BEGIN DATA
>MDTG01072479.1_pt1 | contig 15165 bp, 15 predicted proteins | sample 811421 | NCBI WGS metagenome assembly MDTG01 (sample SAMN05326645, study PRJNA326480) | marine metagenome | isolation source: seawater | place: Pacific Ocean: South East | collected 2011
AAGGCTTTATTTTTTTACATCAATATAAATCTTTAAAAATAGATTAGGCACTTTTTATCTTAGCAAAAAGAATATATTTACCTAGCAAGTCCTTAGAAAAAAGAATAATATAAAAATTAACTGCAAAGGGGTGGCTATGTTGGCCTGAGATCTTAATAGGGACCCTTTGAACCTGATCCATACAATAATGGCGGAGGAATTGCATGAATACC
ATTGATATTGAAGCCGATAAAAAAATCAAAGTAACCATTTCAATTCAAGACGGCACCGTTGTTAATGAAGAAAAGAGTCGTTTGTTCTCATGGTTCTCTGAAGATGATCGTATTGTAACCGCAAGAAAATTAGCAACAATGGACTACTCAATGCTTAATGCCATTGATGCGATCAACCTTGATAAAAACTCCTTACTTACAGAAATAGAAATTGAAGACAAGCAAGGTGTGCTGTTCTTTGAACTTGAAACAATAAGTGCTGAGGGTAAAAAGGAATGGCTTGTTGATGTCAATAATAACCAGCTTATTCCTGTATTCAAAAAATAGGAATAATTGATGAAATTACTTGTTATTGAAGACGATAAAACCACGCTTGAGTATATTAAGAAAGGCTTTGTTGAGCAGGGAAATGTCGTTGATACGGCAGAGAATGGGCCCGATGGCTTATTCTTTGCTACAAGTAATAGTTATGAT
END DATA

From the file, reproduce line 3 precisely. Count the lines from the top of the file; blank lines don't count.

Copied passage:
ATTGATATTGAAGCCGATAAAAAAATCAAAGTAACCATTTCAATTCAAGACGGCACCGTTGTTAATGAAGAAAAGAGTCGTTTGTTCTCATGGTTCTCTGAAGATGATCGTATTGTAACCGCAAGAAAATTAGCAACAATGGACTACTCAATGCTTAATGCCATTGATGCGATCAACCTTGATAAAAACTCCTTACTTACAGAAATAGAAATTGAAGACAAGCAAGGTGTGCTGTTCTTTGAACTTGAAACAATAAGTGCTGAGGGTAAAAAGGAATGGCTTGTTGATGTCAATAATAACCAGCTTATTCCTGTATTCAAAAAATAGGAATAATTGATGAAATTACTTGTTATTGAAGACGATAAAACCACGCTTGAGTATATTAAGAAAGGCTTTGTTGAGCAGGGAAATGTCGTTGATACGGCAGAGAATGGGCCCGATGGCTTATTCTTTGCTACAAGTAATAGTTATGAT